Myopia: frequently asked questions
Myopia is the most common refractive defect. Pages collected here are the questions generally asked to characterize and quantify the importance of short-sightedness, its mechanisms, and means of prevention.
(1) myopia: which definition?
Myopia is defined as a refractive error related to the fact that parallel light rays (from a point light source located at infinity) are focused in front of the retina. However, this concise definition has several extensions: anatomical, functional, optical,... Indeed, the finding of rays which converge too quickly and cross in front of the retina can be the result of various causes, but he suggests implicitly that a length of the eye (axial length) too important as the most frequent cause of myopia. Should however not forget that for a given axial length, the cornea and the lens must have an optical power able to focus the incident rays in the plan of the retina. In excess of vergence case (excess of refraction of the cornea and the crystalline lens), myopia may appear while the axial length is not increased. There is no 'one' standard axial length or normal, even only a single ocular vergence. That is why it is not possible to quantify the myopia as excessive axial length with respect to the standard, because even if the average axial length in the non-sighted population is close to 23.5 mm, there is a relatively large spread of values. A study on the measurement of the dimensions of normal eyes (in this definition, we accept the presence of myopia < 5 d), axial length was 23.67 mm (0.9 mm, extreme deviation: 21.68-27.36). (Oliveira et al. Axial length and optic disc size in normal eyes. BR J invest 2007; 91 (1): 37-39)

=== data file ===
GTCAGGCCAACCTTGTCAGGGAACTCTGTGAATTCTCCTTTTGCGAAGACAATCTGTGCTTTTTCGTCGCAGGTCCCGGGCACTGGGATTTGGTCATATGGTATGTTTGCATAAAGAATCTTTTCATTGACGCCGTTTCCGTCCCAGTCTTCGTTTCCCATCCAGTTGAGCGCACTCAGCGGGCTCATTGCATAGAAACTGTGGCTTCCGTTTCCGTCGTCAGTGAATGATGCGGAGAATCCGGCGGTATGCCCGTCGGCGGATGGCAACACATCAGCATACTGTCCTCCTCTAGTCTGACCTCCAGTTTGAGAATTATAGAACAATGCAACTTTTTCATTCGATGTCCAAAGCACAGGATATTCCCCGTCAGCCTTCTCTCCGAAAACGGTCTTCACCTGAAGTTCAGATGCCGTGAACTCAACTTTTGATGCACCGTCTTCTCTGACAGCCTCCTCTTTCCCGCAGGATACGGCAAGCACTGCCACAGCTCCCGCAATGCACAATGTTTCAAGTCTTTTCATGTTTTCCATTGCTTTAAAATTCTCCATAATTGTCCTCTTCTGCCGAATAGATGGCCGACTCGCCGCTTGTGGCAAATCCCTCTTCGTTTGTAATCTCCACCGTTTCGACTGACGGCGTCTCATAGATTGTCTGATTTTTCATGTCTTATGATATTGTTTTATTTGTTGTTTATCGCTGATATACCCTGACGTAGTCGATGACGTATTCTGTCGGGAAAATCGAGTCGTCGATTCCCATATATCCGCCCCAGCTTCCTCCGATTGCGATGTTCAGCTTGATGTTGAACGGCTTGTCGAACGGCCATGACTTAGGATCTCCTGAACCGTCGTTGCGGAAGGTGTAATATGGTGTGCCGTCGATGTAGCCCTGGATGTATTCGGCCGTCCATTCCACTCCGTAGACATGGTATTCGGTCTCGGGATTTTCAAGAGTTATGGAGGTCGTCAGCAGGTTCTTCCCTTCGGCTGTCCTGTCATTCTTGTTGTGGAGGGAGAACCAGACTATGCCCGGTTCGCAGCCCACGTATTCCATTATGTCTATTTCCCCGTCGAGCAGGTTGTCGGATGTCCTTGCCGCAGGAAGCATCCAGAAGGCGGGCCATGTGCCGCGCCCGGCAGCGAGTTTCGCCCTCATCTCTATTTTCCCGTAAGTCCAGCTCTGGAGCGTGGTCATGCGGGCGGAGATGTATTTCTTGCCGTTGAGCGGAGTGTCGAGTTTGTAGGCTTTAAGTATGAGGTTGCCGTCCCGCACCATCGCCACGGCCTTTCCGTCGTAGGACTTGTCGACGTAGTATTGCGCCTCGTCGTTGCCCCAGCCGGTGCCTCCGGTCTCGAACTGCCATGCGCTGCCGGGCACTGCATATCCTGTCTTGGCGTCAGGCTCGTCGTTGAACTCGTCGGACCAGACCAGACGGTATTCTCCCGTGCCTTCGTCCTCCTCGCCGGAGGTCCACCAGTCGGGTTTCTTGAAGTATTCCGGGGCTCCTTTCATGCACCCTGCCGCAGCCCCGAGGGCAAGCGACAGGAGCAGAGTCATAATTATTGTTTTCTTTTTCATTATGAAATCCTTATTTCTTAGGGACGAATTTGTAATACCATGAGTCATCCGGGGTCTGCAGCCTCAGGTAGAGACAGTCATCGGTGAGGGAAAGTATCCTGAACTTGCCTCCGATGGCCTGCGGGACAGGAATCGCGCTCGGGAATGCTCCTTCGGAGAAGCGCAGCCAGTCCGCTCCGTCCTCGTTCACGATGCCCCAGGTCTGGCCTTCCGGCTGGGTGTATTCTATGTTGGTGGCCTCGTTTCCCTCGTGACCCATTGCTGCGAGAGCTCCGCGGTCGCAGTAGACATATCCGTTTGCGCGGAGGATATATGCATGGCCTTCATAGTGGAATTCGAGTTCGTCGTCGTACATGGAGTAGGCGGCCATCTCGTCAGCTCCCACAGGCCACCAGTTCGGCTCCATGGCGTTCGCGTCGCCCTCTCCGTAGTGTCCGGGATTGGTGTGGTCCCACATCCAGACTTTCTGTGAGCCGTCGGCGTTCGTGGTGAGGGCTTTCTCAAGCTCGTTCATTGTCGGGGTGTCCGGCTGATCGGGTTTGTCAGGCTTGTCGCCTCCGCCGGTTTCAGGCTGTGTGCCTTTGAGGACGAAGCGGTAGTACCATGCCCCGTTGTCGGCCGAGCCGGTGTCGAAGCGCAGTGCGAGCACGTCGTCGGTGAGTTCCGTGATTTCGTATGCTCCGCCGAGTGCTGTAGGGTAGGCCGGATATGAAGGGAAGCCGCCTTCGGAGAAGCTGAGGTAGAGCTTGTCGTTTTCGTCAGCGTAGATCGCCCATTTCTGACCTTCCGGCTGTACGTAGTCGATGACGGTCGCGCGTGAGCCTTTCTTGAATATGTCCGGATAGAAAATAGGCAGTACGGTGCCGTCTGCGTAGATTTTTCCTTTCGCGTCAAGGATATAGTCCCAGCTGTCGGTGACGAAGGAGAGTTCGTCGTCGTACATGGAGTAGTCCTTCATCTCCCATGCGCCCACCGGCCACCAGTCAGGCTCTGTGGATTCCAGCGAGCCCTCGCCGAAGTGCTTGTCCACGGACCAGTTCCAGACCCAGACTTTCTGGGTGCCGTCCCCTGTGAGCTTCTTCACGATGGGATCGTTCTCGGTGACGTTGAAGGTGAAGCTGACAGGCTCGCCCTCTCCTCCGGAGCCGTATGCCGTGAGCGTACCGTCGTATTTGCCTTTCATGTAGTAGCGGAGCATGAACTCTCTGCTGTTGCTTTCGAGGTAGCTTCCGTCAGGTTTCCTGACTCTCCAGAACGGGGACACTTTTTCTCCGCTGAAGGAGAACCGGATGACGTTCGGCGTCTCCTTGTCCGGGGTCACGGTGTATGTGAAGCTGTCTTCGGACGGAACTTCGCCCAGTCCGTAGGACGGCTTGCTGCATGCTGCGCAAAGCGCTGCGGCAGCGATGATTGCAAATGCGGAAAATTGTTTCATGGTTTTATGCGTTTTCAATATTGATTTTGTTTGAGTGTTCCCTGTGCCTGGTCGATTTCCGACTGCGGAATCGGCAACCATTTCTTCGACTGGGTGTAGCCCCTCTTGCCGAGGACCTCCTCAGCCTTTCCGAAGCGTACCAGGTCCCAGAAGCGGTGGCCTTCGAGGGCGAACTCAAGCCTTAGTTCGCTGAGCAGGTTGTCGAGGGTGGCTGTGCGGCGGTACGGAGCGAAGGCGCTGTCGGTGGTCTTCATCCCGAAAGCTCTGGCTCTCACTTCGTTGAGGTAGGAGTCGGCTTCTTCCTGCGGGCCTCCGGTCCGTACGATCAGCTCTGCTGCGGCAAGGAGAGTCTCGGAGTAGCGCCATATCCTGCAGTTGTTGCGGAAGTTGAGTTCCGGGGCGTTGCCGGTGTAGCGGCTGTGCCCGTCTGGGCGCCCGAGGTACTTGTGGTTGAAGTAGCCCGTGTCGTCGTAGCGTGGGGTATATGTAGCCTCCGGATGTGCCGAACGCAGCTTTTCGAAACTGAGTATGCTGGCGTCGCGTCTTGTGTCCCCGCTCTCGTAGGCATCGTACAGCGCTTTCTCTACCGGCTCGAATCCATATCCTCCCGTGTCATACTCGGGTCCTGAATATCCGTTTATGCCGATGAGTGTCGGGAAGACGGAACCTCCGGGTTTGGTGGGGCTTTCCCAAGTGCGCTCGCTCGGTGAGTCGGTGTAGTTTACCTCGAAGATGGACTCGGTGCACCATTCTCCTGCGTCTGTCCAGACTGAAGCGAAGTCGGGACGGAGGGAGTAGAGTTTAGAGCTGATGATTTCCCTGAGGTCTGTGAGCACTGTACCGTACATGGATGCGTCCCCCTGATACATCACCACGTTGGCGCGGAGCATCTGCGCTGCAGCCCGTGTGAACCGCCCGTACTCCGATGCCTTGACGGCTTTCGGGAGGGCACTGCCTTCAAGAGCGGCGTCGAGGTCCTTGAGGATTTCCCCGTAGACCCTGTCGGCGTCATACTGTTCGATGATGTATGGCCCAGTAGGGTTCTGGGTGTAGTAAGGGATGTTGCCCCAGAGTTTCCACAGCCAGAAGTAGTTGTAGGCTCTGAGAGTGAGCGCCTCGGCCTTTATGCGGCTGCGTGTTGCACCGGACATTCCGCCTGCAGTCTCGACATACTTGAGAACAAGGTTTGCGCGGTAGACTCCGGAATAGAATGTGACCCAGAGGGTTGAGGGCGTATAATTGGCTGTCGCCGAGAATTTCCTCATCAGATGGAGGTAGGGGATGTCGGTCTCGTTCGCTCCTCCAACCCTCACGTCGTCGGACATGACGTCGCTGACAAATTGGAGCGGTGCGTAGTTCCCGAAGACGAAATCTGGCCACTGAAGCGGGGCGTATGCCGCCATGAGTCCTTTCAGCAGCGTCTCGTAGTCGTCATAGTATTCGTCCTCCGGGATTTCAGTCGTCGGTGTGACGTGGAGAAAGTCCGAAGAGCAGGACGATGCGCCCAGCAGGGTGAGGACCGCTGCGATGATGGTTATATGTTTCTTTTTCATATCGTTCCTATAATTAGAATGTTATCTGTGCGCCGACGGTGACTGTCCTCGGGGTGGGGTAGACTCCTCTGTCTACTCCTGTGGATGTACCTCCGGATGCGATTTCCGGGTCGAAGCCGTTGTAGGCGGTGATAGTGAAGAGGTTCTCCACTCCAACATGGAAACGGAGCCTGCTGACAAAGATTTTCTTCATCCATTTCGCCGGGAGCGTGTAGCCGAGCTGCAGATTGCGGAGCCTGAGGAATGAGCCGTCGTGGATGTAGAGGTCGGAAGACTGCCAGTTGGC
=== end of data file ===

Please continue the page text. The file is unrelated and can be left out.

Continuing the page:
What to remember is that the eye is not nearsighted, is emitted by a distant object light rays are focused at the right distance, that is to say in terms of the photoreceptors of the retina (see the pages dedicated to a more basic description of the vision to the)optics of the eye). After the birth, the eye grows and this extension should be "adjusted" so that it coincides with the distance where the light rays are focused. If the elongation of the eye is excessive, a myopia will appear. The onset of myopia in a child or adolescent is the result of excessive growth of the length of the eye: it is not excessive towards a 'standard', but with respect to the focus distance (distance from home) of the crystalline + horny couple (see page more specialized to the)study of the optical power of the eye paraxial)
So the myopic eye is an eye which the axial length is excessive in relation to the conjugate of the couple 'horny + lens' optical power: insist on the fact that this definition implicitly assumes that the observed light source is located at the infinite, that there be no cristallinienne accommodation, and that the incident light rays are parallel. Indeed, if the source is close, the incident light rays are no longer considered as parallel, but diverge when they meet the eye. This divergence that rays converge further, and that for a certain divergence - IE not infinite for a certain distance, refracted rays can be focused in the retinal plan to form a sharp image the eye did not have need to accommodate.